It’s role-reversal time.
After a 16-year drought, Democrats have restored confidence among their elected officials and supporters with the swearing-in of President Barack Obama.
Gone are all traces of Battered Democrat Syndrome, the affliction caused by years of running and losing (or, worse, winning the popular vote but still losing the election).
Democrat strategist Jason Ralston of RalstonLapp said it was sort of like thinking you resemble George Clooney and learning that people see you as George Costanza. “The way out … is to change the way people perceive you,” he said.
Republicans now face a perception problem. Fair or not, they need to debunk a lot of “Costanza” images – that they are the party of old white guys, of over-the-top religious zealots, of failed Bush policies.
Consultant Dan Fee knows how Republicans feel. He went to Tennessee in 1994 to work for the Democratic Party; when he got there, Democrats controlled both of the state’s U.S. Senate seats, the governor’s office, the state House and the congressional delegation. By the time he left a couple years later, Republicans controlled it all.
Fee recalls being “constantly concerned as to whether you hit bottom yet.”
He had the misfortune to begin his Democrat-operative career the same year as Newt Gingrich’s Republican Revolution, when “You never knew where your footing should be. … By 2001 we were questioning whether we would ever become a majority party again.”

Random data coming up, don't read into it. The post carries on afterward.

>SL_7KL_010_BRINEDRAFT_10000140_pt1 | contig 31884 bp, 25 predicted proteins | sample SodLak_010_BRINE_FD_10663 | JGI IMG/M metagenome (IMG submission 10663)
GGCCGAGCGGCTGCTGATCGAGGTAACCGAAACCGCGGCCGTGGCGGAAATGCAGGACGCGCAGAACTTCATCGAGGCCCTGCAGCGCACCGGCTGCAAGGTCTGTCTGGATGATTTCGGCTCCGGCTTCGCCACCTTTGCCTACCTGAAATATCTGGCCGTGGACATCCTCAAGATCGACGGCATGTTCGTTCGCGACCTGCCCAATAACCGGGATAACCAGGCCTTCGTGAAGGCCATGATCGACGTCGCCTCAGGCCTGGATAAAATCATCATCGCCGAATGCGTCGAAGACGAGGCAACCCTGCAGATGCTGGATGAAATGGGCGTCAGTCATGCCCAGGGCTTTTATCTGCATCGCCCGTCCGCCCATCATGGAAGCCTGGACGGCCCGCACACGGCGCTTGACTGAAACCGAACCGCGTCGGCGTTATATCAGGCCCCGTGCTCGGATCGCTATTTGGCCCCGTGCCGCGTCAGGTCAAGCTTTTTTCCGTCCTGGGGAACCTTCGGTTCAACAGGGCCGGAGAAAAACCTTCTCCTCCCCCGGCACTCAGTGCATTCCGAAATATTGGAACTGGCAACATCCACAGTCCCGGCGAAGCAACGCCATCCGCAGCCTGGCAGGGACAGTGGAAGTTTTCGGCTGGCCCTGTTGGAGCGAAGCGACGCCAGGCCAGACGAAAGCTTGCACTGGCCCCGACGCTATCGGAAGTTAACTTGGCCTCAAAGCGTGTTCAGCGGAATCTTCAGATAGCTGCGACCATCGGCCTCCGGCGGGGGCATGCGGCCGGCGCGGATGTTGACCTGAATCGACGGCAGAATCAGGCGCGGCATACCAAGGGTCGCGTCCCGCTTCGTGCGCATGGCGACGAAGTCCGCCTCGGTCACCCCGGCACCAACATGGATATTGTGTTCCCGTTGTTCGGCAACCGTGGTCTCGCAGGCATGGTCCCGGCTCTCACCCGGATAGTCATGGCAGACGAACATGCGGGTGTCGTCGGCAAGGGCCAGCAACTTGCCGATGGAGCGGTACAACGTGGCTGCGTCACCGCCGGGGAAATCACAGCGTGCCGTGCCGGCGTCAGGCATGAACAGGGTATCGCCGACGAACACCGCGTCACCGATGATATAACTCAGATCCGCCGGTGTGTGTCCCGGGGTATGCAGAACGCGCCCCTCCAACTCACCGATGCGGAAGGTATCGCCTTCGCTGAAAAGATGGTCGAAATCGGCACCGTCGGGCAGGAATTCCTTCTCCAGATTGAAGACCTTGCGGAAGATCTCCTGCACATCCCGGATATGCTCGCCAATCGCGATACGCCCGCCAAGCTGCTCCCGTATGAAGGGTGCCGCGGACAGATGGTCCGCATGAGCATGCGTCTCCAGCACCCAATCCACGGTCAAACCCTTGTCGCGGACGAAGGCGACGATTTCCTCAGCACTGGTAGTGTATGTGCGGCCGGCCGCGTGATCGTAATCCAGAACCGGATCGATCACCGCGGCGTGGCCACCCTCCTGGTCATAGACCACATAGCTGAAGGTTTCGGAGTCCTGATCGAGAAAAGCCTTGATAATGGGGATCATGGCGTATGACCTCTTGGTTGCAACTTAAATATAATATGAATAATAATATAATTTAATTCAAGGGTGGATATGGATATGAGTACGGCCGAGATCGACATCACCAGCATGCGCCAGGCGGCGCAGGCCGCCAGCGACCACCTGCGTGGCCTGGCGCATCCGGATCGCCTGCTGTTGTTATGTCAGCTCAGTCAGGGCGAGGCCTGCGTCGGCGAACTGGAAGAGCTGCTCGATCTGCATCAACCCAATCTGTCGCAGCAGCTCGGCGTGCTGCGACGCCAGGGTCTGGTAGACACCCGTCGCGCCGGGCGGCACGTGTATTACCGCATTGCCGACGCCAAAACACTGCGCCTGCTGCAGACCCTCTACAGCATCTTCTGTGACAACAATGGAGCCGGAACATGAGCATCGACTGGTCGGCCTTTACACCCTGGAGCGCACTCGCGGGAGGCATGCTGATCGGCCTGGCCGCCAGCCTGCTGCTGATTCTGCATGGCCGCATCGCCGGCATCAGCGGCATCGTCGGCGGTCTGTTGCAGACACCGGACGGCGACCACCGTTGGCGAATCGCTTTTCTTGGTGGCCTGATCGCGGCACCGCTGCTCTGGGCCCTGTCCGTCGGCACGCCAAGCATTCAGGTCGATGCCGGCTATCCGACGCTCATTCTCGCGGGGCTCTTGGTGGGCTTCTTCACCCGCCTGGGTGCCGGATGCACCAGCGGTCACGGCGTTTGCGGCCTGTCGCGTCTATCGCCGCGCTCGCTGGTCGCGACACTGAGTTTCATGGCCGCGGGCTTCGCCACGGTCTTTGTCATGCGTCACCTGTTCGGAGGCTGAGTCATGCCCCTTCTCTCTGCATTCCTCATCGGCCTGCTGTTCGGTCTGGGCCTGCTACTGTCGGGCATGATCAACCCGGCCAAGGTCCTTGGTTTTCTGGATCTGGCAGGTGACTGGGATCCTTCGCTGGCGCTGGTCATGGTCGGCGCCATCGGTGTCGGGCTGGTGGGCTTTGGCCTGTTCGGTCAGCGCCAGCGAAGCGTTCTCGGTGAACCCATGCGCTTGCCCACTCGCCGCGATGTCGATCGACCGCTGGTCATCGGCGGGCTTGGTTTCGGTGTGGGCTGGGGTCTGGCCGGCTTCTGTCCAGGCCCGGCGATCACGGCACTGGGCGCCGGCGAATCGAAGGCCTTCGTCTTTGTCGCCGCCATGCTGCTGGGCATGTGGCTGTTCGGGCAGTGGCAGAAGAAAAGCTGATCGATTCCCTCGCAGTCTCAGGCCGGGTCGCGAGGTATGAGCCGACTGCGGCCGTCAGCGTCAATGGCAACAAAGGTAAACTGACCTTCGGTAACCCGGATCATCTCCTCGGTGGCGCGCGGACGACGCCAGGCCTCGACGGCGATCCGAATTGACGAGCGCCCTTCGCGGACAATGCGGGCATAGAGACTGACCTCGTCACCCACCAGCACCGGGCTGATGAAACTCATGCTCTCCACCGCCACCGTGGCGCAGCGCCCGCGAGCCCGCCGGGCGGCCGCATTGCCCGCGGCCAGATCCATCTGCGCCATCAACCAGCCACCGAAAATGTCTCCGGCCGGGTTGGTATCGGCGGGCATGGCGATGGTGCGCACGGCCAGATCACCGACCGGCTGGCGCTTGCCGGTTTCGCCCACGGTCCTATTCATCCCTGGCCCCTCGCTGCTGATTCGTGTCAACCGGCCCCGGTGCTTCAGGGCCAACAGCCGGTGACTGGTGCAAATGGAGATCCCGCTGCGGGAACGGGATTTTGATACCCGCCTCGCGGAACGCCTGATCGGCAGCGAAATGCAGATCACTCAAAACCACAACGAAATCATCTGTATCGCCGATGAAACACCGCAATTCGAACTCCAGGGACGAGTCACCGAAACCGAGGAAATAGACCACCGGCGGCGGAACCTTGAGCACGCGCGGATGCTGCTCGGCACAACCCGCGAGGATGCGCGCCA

The only hope gleaned from 2000’s presidential race was that Al Gore lost the Electoral College but did win the popular vote.
“We just needed to figure out how to use that and what it meant going forward,” Fee said. Democrats didn’t have a Newt to lead the way; instead, “George Bush post-2004 did it for us.”
And, he added, they had Howard Dean, who “understood it was not about getting to 270 (electoral votes), it was about getting to all 50 states.”
The GOP needs one of two things now – for another Newt Gingrich to emerge, or for Obama to become the equivalent of George Bush post-2004.
Governor Mark Sanford, R-South Carolina, is not looking for Obama failures to resurrect the GOP. He is looking towards good policies.
“There is always a lot more soul-searching in defeat than in victory,” he explains.
Sanford recognizes that Republicans in Congress have little opportunity to advance policy, so that will be the job of GOP governors and state legislators.
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